Instead, we continue to believe that sticking to a well-diversified portfolio of stocks, bonds, and money market instruments over the long haul—rather than making impulsive changes to try to avoid potential losses or capitalize on perceived opportunities—gives you the best chance of meeting your investment goals.

Vanguard funds continue to outperform over the long term

Vanguard funds have produced strong relative results over longer time periods. As the table below illustrates, over the past 5- and 10-year periods, 83% and 90% of our funds, respectively, have outperformed the average return of their competitors. The table also shows the percentage of Vanguard funds in each major asset category that exceeded the average returns of their competing fund peer groups (as determined by Lipper Inc.) over the 1-, 3-, 5-, and 10-year periods ended June 30, 2013.

Vanguard funds that outperformed their peers

(Periods ended June 30, 2013)

  1 year 3 years 5 years 10 years
All Vanguard funds: 65%
(226 of 349 Vanguard funds outperformed their peers; 18,878 funds in peer category for this period)
80%
(232 of 290 Vanguard funds outperformed their peers; 16,115 funds in peer category for this period)
83%
(222 of 267 Vanguard funds outperformed their peers; 13,491 funds in peer category for this period)
90%
(149 of 165 Vanguard funds outperformed their peers; 7,359 funds in peer category for this period)
Money market funds: 100%
(10 of 10 Vanguard funds; 946 funds in peer category)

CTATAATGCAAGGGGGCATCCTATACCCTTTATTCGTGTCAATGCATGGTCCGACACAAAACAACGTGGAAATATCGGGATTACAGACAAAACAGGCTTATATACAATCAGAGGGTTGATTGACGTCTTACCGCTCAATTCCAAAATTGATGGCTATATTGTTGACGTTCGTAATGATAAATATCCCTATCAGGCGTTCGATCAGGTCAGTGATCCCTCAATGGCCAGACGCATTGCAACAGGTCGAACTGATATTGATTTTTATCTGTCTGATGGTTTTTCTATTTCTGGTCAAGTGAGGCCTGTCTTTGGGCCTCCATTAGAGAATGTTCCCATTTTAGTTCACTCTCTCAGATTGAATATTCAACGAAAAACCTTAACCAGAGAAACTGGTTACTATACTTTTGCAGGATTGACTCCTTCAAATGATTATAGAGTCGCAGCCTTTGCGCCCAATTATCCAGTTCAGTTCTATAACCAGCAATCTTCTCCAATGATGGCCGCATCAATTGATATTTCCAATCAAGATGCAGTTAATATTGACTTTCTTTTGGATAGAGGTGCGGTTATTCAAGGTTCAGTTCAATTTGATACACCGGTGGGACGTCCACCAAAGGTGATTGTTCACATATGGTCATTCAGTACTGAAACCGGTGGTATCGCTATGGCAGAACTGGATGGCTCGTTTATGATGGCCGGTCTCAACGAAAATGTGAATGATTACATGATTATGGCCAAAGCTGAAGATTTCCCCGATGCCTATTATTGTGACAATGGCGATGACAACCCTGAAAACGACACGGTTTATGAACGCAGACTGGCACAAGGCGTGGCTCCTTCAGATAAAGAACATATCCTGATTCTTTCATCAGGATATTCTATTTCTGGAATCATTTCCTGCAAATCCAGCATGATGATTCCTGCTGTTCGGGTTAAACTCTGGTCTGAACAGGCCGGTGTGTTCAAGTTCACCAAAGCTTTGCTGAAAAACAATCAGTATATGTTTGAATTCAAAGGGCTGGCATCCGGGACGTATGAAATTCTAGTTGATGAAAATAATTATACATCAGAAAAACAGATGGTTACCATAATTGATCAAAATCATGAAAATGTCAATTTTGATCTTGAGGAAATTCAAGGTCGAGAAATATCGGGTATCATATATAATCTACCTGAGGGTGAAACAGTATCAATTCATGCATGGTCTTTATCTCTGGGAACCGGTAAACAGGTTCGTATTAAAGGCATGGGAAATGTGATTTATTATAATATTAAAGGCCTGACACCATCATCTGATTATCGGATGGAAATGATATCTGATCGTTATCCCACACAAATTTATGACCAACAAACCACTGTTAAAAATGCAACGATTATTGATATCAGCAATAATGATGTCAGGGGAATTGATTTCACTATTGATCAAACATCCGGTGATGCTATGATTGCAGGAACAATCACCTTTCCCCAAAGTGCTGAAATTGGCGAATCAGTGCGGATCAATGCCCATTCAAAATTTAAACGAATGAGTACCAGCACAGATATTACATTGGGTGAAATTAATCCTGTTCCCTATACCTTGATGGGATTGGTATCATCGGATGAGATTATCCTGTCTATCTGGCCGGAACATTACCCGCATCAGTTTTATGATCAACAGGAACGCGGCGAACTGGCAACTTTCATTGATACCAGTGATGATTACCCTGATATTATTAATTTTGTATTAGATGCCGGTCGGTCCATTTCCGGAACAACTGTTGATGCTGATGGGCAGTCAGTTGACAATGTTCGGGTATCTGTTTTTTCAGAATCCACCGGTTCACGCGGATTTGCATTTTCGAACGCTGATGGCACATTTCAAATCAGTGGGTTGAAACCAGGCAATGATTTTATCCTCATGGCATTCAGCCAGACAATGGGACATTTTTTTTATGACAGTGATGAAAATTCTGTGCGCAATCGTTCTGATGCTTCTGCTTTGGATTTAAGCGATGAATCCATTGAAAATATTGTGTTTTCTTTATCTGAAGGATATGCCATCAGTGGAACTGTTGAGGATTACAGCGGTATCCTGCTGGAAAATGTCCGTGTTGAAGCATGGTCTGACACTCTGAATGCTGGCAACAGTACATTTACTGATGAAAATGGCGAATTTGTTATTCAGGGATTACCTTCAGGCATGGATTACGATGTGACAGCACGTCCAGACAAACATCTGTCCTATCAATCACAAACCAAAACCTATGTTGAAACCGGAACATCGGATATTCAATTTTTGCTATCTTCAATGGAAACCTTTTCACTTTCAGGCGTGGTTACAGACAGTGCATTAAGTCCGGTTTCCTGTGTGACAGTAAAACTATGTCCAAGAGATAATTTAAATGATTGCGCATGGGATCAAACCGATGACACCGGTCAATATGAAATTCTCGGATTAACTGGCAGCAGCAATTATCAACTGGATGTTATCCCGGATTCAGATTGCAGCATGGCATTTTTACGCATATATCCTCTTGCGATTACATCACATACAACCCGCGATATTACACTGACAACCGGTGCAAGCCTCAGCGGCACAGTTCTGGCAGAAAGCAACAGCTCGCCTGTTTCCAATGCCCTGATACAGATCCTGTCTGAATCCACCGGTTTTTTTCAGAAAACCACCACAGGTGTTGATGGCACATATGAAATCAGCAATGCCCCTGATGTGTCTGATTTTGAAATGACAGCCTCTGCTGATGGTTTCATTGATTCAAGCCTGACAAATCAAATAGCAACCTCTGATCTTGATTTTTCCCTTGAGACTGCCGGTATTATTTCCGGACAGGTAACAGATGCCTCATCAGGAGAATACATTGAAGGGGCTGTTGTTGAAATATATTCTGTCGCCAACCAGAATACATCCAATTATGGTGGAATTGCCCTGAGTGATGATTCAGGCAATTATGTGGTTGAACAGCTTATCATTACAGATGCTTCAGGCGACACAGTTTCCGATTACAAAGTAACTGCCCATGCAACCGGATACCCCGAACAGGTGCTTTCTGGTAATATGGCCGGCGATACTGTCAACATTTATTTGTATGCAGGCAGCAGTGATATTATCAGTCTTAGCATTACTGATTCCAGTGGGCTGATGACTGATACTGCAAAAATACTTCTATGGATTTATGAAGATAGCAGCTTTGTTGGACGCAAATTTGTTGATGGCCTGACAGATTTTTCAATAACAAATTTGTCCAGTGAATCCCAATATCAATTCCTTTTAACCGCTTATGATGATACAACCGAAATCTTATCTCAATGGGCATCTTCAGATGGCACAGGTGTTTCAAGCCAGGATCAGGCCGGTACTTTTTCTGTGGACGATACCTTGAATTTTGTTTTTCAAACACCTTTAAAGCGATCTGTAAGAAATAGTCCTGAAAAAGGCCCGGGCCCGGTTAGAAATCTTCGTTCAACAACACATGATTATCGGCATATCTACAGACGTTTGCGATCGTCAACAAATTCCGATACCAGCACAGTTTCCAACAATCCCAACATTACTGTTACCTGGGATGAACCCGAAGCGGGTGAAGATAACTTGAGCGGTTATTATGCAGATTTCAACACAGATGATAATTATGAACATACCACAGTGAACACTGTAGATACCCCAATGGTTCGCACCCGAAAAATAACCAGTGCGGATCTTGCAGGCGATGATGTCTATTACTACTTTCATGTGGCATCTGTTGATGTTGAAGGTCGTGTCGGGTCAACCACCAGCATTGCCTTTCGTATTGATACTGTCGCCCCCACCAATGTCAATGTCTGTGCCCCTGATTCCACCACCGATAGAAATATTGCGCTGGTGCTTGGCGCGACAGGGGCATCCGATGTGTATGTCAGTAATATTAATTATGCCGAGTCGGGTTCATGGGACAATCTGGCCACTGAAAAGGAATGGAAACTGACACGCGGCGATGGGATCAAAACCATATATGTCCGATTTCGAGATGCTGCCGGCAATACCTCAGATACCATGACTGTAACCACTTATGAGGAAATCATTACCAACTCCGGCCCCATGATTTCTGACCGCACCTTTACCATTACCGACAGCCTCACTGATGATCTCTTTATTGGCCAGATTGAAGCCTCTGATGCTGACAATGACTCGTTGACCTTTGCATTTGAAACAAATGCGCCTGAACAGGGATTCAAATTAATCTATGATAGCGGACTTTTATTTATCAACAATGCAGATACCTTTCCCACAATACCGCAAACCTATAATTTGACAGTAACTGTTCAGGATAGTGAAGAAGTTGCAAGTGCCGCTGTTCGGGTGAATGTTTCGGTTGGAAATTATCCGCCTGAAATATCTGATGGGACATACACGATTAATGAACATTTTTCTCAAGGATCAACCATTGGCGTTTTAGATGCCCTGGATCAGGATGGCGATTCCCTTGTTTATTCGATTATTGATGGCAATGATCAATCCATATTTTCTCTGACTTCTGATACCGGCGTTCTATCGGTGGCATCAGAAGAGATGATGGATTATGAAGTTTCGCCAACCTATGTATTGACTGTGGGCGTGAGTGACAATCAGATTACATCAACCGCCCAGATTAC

100%
(10 of 10 Vanguard funds; 910 funds in peer category)
100%
(10 of 10 Vanguard funds; 843 funds in peer category)
100%
(10 of 10 Vanguard funds; 646 funds in peer category)
Stock funds: 68%
(150 of 219 Vanguard funds; 11,108 funds in peer category)
85%
(146 of 171 Vanguard funds; 9,292 funds in peer category)
87%
(143 of 165 Vanguard funds; 8,091 funds in peer category)
89%
(80 of 90 Vanguard funds; 4,435 funds in peer category)
Bond funds: 51%
(46 of 91 Vanguard funds; 3,703 funds in peer category)
63%
(52 of 82 Vanguard funds; 3,219 funds in peer category)
71%
(46 of 65 Vanguard funds; 2,367 funds in peer category)
90%
(47 of 52 Vanguard funds; 1,698 funds in peer category)
Balanced funds: 69%
(20 of 29 Vanguard funds; 3,121 funds in peer category)
89%
(24 of 27 Vanguard funds; 2,694 funds in peer category)
85%
(23 of 27 Vanguard funds; 2,190 funds in peer category)
92%
(12 of 13 Vanguard funds; 580 funds in peer category)

Get the most recent performance data for all Vanguard funds »

Notes:

  • All investing is subject to risk, including the possible loss of the money you invest.